Random Thoughts

I’m in one of those musing moods, so move on along if you find this as boring as I suspect it might be.

Walmart

Love ‘em of hate ‘em you have to admire not only their chutzpah but their political savvy. By backing a piece of health care reform which mandates employer provided health insurance they managed to: a) short circuit union organizing efforts; b) get themselves a prominent seat at the negotiating table; and c) stick it to their competitors.

The unions won’t quit trying to organize Walmart but the priority for that effort not to mention funding has probably slipped way down the ladder. They know how big the chits are that Walmart just got from the administration and they won’t want them cashed at their expense.

Walmart will have a big say in what the final employer mandate looks like — assuming there is one. It’s doubtful that mandate will be too far off what they already provide.

The moms and pops that try and compete with Walmart and some of the big boys as well are probably tearing their hair out. Odds are that they provide less to their employees, if they provide any health insurance at all, than Walmart. So Walmart gets a bill that doesn’t cost it an arm and a leg but probably pulls all four appendages off some of its competition.

Probably one of the saviest and most completely craven corporate sellouts in history.

Daniel Inouye

If you missed it, the Washington Post has an article about Senator Daniel Injouye intervening on behalf of a bank in his home state of Hawaii. It seems the bank had been deemed ineligible for TARP money due to its losses. He went to bat for them and shockingly they ended up with $135 million.

So far so good, right? Just a senator sticking up for his constituents. Problem is the good senator owns stock in the bank. In fact, his ownership adds up to two-thirds of the total assets he lists on his disclosure forms.

Remember the Keating Five? Those five senators that were accused of interfering with an investigation of Charles Keeting during the S&L crisis. Three had their carreers ruined and the other two, John McCain and John Glenn were censured by the Senate. Think Inouye might be in for similar treatment?

Think again. Inouye, though obviously conflicted in this case, violated no rule of Congress. In fact, Congress leaves it up to their members to determine when they have conflicts of interest. If you want a real crime, there it is.

125% Loans

Obama’s loan modification program has been expanded to include homeowners who may be under water by as much as 125%. I talked about all of the reasons that this was a bad idea in a previous post. The more I think about this, the more I wonder what’s behind the move.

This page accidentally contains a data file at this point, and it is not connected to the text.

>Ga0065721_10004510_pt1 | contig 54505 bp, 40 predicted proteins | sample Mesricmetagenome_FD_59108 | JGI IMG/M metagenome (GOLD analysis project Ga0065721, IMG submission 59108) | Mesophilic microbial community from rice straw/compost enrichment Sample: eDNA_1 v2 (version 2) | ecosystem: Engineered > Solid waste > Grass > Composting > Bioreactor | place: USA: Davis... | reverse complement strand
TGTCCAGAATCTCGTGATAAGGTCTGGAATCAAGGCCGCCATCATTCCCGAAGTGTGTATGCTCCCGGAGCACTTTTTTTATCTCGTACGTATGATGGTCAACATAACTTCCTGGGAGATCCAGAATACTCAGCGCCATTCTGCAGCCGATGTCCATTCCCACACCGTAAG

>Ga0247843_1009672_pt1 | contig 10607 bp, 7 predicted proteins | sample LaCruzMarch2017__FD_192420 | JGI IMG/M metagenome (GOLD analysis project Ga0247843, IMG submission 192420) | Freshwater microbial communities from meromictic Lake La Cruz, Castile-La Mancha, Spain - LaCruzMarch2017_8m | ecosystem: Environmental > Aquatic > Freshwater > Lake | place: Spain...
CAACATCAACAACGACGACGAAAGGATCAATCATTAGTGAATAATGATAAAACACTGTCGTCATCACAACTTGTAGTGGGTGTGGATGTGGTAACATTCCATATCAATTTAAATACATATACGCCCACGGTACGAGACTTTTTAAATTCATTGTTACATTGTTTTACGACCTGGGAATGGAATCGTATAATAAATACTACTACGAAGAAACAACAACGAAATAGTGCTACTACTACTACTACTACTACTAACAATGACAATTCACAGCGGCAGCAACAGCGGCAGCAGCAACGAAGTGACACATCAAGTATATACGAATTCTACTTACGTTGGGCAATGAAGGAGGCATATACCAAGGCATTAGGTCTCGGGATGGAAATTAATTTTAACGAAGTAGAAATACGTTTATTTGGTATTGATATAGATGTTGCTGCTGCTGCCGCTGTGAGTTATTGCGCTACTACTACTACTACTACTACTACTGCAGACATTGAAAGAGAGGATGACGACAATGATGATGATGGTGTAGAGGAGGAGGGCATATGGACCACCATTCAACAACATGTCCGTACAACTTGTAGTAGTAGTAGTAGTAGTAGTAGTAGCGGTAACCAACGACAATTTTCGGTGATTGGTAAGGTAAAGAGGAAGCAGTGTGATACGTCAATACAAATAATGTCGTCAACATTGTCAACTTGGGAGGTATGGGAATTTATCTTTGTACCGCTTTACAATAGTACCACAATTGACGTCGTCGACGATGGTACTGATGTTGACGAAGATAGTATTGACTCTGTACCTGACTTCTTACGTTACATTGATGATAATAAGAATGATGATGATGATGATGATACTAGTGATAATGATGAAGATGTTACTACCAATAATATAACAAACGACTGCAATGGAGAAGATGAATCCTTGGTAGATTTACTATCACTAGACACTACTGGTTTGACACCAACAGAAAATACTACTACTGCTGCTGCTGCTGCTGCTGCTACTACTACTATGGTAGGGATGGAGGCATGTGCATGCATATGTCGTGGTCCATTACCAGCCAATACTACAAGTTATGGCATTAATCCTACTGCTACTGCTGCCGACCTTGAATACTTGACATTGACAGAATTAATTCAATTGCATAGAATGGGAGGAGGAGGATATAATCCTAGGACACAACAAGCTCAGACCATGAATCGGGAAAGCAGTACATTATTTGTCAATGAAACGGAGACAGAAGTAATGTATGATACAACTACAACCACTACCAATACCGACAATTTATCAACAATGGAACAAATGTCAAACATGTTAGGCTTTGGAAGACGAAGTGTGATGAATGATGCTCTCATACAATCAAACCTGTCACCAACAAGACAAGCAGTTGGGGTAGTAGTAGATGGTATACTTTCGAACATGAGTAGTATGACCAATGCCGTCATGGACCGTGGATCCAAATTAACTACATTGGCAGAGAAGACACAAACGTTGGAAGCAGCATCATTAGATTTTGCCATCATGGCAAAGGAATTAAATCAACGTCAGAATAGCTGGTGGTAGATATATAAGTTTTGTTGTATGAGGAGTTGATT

My gut reaction is that they’re scared to death that there’s another huge wave of foreclosures among this part of the population just waiting to happen. They may sense or maybe have some data that these borrowers are so strung out that they just might start walking in droves. I think they may be right.

If that’s the case then look for an even more drastic measure when this doesn’t work. Don’t be surprised if it involves cash payments or mandated principal modifications to bring the LTV down to at least 100%.

Based on nothing more than conversations I’ve had with various friends and acquaintenances that find themselves in the negative equity pickle, the attitude seems to be developing that only a chump would hold onto a house that will probably never be worth what they paid for it (whether that’s true or not that’s the mentality I see). They’re more than over the internal moral debate about defaulting on a debt. The only thing that’s keeping them around is the hope that there might be more assistance coming from the government. They may be right.

Beezer Homes

The government filed criminal conspiracy charges against Beezer (NYT Link) alledging the use of fraudulent lending practices by its mortgage subsidiary. Beezer will pay $50 million to the government and those defrauded in order to clear the record.

Note, these were criminal charges. That means that someone should or could serve time in prison. Instead, the shareholders of Beezer are bailing out management. Someone tell me why Madoff gets 150 years and Beezer gets to buy its way out. Please!

See, that wasn’t so bad. I sure feel better.

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